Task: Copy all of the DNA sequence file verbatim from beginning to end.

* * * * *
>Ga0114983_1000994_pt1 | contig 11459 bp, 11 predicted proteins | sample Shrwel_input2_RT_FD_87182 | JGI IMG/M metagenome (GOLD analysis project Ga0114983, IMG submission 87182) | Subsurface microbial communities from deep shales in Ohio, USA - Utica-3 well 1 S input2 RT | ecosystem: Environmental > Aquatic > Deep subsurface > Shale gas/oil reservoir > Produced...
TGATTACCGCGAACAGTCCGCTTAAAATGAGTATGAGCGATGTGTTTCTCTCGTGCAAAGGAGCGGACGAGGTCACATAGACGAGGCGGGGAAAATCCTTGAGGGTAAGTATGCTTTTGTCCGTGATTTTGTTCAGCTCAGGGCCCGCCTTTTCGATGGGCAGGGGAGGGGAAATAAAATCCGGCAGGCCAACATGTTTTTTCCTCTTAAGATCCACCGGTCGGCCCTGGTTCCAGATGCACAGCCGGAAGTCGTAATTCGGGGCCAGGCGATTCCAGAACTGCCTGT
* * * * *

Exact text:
>Ga0114983_1000994_pt1 | contig 11459 bp, 11 predicted proteins | sample Shrwel_input2_RT_FD_87182 | JGI IMG/M metagenome (GOLD analysis project Ga0114983, IMG submission 87182) | Subsurface microbial communities from deep shales in Ohio, USA - Utica-3 well 1 S input2 RT | ecosystem: Environmental > Aquatic > Deep subsurface > Shale gas/oil reservoir > Produced...
TGATTACCGCGAACAGTCCGCTTAAAATGAGTATGAGCGATGTGTTTCTCTCGTGCAAAGGAGCGGACGAGGTCACATAGACGAGGCGGGGAAAATCCTTGAGGGTAAGTATGCTTTTGTCCGTGATTTTGTTCAGCTCAGGGCCCGCCTTTTCGATGGGCAGGGGAGGGGAAATAAAATCCGGCAGGCCAACATGTTTTTTCCTCTTAAGATCCACCGGTCGGCCCTGGTTCCAGATGCACAGCCGGAAGTCGTAATTCGGGGCCAGGCGATTCCAGAACTGCCTGT